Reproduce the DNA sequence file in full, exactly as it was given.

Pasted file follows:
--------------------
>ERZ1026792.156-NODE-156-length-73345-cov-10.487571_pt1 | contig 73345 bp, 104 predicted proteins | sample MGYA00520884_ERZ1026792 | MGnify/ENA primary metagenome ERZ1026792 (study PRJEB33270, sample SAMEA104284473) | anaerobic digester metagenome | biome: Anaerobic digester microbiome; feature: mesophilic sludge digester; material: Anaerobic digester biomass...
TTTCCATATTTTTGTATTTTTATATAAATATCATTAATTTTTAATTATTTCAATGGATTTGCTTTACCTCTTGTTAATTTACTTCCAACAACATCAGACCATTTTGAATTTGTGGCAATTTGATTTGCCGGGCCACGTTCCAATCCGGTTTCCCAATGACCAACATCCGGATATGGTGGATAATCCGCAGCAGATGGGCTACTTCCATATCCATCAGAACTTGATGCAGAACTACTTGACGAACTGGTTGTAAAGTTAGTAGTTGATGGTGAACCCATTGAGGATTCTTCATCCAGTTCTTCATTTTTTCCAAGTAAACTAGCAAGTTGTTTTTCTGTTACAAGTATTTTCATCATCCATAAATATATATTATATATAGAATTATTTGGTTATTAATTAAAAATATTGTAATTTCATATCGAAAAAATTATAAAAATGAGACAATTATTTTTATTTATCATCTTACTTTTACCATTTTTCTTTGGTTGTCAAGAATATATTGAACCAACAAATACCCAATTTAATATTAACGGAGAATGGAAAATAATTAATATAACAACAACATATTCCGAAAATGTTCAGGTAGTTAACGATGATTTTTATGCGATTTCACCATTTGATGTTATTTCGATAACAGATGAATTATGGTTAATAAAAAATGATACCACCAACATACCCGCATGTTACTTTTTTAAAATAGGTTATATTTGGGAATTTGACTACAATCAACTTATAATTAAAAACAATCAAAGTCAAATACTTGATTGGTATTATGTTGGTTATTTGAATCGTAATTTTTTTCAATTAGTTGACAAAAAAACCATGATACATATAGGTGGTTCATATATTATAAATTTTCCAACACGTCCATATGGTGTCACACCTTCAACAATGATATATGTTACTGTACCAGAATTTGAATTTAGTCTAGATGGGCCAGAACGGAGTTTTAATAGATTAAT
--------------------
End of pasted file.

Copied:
>ERZ1026792.156-NODE-156-length-73345-cov-10.487571_pt1 | contig 73345 bp, 104 predicted proteins | sample MGYA00520884_ERZ1026792 | MGnify/ENA primary metagenome ERZ1026792 (study PRJEB33270, sample SAMEA104284473) | anaerobic digester metagenome | biome: Anaerobic digester microbiome; feature: mesophilic sludge digester; material: Anaerobic digester biomass...
TTTCCATATTTTTGTATTTTTATATAAATATCATTAATTTTTAATTATTTCAATGGATTTGCTTTACCTCTTGTTAATTTACTTCCAACAACATCAGACCATTTTGAATTTGTGGCAATTTGATTTGCCGGGCCACGTTCCAATCCGGTTTCCCAATGACCAACATCCGGATATGGTGGATAATCCGCAGCAGATGGGCTACTTCCATATCCATCAGAACTTGATGCAGAACTACTTGACGAACTGGTTGTAAAGTTAGTAGTTGATGGTGAACCCATTGAGGATTCTTCATCCAGTTCTTCATTTTTTCCAAGTAAACTAGCAAGTTGTTTTTCTGTTACAAGTATTTTCATCATCCATAAATATATATTATATATAGAATTATTTGGTTATTAATTAAAAATATTGTAATTTCATATCGAAAAAATTATAAAAATGAGACAATTATTTTTATTTATCATCTTACTTTTACCATTTTTCTTTGGTTGTCAAGAATATATTGAACCAACAAATACCCAATTTAATATTAACGGAGAATGGAAAATAATTAATATAACAACAACATATTCCGAAAATGTTCAGGTAGTTAACGATGATTTTTATGCGATTTCACCATTTGATGTTATTTCGATAACAGATGAATTATGGTTAATAAAAAATGATACCACCAACATACCCGCATGTTACTTTTTTAAAATAGGTTATATTTGGGAATTTGACTACAATCAACTTATAATTAAAAACAATCAAAGTCAAATACTTGATTGGTATTATGTTGGTTATTTGAATCGTAATTTTTTTCAATTAGTTGACAAAAAAACCATGATACATATAGGTGGTTCATATATTATAAATTTTCCAACACGTCCATATGGTGTCACACCTTCAACAATGATATATGTTACTGTACCAGAATTTGAATTTAGTCTAGATGGGCCAGAACGGAGTTTTAATAGATTAAT